By guest author Amber Schamel
People considering homeschooling their children often ask me about my experience as a homeschool graduate. They wonder if I ever felt handicapped by my education, or if social interaction was difficult for me. If they will be investing all that time into their child, will it really make a difference?
It did for me.
I’ve never attended public or private school. My parents provided me wtih my initial education and evening continuing education after home high school graduation, and I have to say I never felt handicapped. Au contraire.
I hope that through my testimony in this article, you will see that the freedom and customization of homeschooling and mentorship is an invaluable asset. I also hope it will help you understand why “Homeschool Alumni” is a badge I wear with pride. And if the day and opportunity should come, I will excitedly homeschool my own children.
Besides the strong foundation of faith and conviction that my parents instilled in me, I think the most valuable thing the homeschooling experience gave me was a unique mindset toward learning. I learned how to learn. And usually I didn’t have to go to a class or college to learn.
With the research and communication tools out there today, it is possible for a person to educate himself in almost every subject. Because of this I learned many skills through apprenticeship and informal education. While I do not hold a certification in particular subjects, I have learned from CPAs, business owners, CEOs, and tax attorneys.
My parents taught me that determination and willingness to learn will get you far. They were right. This mindset has propelled me further ahead than any textbook every could, and it is something I likely would not have learned in a traditional school environment.
Homeschool also allowed my parents and me to customize my schooling to fit my interests and callings. Instead of advanced math classes, my parents chose to provide me with business and practical math. This allowed me to take over as the bookkeeper for our family businesses after my graduation from home high school.
The freedom of learning outside a classroom permitted me to hone-in on certain subjects so I not only learned them extensively but also experienced them.
Instead of going through any single history class, I read countless books, attended living history days, visited historical museums, and walked many battlefields. It created in me an almost obsessive love of history—which led me to one of my favorite pursuits, historical fiction writing.
I’ve always had a vivid imagination; my brother claims I was a living musical as a kid! I didn’t consider writing book until I was in home high school, and it wasn’t something I necessarily aspired to do. I feel it was more of a calling on my life.
From a very early age I loved books. I would go to the library and check out a stack of books—some fiction, some nonfiction—and I would read them all! As I grew older, entering home junior and senior high school, I became more and more frustrated with the kinds of books available to me.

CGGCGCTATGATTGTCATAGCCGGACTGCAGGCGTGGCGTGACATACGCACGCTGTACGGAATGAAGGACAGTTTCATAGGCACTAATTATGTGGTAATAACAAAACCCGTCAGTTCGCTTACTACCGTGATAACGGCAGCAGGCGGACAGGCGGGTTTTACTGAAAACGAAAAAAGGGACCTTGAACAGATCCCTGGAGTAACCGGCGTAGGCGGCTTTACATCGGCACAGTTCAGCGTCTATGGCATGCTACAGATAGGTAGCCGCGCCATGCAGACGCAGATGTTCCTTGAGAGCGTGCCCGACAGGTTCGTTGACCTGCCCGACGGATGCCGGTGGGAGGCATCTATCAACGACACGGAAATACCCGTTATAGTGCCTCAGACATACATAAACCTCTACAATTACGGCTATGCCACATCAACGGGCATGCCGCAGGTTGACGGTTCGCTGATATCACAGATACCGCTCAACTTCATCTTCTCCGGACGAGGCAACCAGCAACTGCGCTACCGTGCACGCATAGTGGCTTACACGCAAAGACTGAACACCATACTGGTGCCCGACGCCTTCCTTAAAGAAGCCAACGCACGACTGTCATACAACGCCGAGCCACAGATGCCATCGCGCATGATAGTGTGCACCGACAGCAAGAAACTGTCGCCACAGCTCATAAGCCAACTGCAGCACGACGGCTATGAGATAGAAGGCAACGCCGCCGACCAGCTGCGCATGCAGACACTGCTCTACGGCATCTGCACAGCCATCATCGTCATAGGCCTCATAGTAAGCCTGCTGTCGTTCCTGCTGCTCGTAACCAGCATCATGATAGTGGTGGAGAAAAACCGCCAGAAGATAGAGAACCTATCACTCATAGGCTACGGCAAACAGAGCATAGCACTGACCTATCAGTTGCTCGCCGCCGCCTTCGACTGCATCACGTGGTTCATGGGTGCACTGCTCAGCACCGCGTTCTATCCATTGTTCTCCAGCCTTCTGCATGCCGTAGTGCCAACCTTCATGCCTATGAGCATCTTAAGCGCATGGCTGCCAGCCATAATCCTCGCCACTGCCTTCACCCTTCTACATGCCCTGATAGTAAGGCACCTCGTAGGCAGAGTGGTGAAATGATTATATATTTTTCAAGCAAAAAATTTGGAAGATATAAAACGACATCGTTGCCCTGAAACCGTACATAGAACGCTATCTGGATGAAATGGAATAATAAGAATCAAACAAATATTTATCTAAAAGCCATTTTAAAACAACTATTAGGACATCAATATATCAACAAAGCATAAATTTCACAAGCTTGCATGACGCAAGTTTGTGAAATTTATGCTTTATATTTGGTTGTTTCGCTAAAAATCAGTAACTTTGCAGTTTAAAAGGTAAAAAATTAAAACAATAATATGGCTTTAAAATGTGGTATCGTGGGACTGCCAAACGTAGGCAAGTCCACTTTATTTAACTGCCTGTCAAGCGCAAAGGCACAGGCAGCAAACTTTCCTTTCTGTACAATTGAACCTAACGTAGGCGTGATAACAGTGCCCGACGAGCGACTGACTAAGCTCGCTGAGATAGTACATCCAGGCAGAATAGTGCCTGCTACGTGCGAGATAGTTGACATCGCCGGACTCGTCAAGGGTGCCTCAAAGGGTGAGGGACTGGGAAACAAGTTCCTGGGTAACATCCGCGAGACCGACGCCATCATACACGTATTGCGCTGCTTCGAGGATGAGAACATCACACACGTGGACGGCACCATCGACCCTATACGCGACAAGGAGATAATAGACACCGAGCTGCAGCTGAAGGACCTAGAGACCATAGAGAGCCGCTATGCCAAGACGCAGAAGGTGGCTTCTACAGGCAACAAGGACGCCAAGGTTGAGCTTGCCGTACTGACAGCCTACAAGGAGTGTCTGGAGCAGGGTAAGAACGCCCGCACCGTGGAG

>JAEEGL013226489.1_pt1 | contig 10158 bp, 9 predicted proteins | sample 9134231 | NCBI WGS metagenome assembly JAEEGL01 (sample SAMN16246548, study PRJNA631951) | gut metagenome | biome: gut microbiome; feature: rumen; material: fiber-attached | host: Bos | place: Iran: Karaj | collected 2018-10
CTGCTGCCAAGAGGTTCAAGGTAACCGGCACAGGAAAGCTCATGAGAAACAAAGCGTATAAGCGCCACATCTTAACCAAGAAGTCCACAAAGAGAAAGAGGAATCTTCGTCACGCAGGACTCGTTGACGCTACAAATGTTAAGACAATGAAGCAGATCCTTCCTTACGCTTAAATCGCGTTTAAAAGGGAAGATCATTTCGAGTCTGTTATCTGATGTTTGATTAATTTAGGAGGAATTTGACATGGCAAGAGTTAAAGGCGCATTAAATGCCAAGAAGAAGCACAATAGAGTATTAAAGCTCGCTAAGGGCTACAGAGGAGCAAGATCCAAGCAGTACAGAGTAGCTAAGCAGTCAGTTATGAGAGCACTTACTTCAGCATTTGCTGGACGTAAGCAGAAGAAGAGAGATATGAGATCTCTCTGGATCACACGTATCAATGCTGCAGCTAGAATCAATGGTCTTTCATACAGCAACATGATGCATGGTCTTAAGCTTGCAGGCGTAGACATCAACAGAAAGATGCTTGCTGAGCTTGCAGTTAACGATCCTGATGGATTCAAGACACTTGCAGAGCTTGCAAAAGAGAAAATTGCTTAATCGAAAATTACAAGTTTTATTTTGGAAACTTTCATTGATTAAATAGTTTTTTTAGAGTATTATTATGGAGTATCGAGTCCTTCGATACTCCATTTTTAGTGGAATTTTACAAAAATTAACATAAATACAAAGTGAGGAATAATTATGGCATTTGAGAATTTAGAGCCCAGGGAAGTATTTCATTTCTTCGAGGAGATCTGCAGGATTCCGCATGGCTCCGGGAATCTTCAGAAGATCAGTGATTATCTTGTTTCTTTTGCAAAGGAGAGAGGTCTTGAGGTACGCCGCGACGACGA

I greatly enjoy fiction along with many other genres, but it was getting to where every fiction book I got my hands on had immorality, rebellion, feminism, or anti-biblical worldviews. I would look at the book and think, “This is for adolescent girls?” It grieved me, but I didn’t know what to do.
My epiphany came a few months later when I was reading an old book that I had picked up in an antique shop in Arkansas. In the midst of the story, in a place that felt perfectly natural, I read this:
How long will heartless, soulless wives, mothers, sisters, and daughters waltz moth-like round the consuming flame of fashion, whom by neglecting their duty, and deserting their sphere drive their husbands, sons, and brothers out into the world, reckless and depraved, calloused in heart, and irrevocably laid on the altar of mammon. God help the women of America! (Beulah by Augusta Evans, 1859, Public Domain).
This is what young ladies were reading in their novels in the mid-1800s! Something that encouraged them to go back the Biblical model of femininity and sincerity. It was then that a vision was cast in my life to create stories that would be excellently written with riveting tales, yet upholding the biblical principles I hold dear, and promoting the morality which Christ desires.
I was a scary aspiration, but I said, “Lord, for your servant David you ‘taught his hands to war’ and you honored his efforts. You know why I’m doing this, so I’m asking, ‘Please, Lord. Teach my hands to write.'”
It’s been a long process, and I learn more everyday. Six books later, the Lord has proved Himself faithful. I have been so humbled by the opportunities He has provided me—from interacting with authors I admire, to joining those names in the top 5 of the Amazon Christmas Bestsellers list, to having Dawn of Liberty named Book of the Year by the Christian Small Publishers Association (CSPA). I look back and know that without the Lord’s guidance and the foundation set forth by my parents in homeschool, I would not be where I am today. I pray someday I can recompense them for their investment in me.
Article originally published in the Homeschool Update Magazine vol. 3, issue 99, 2017. You can subscribe to receive the Update for free here.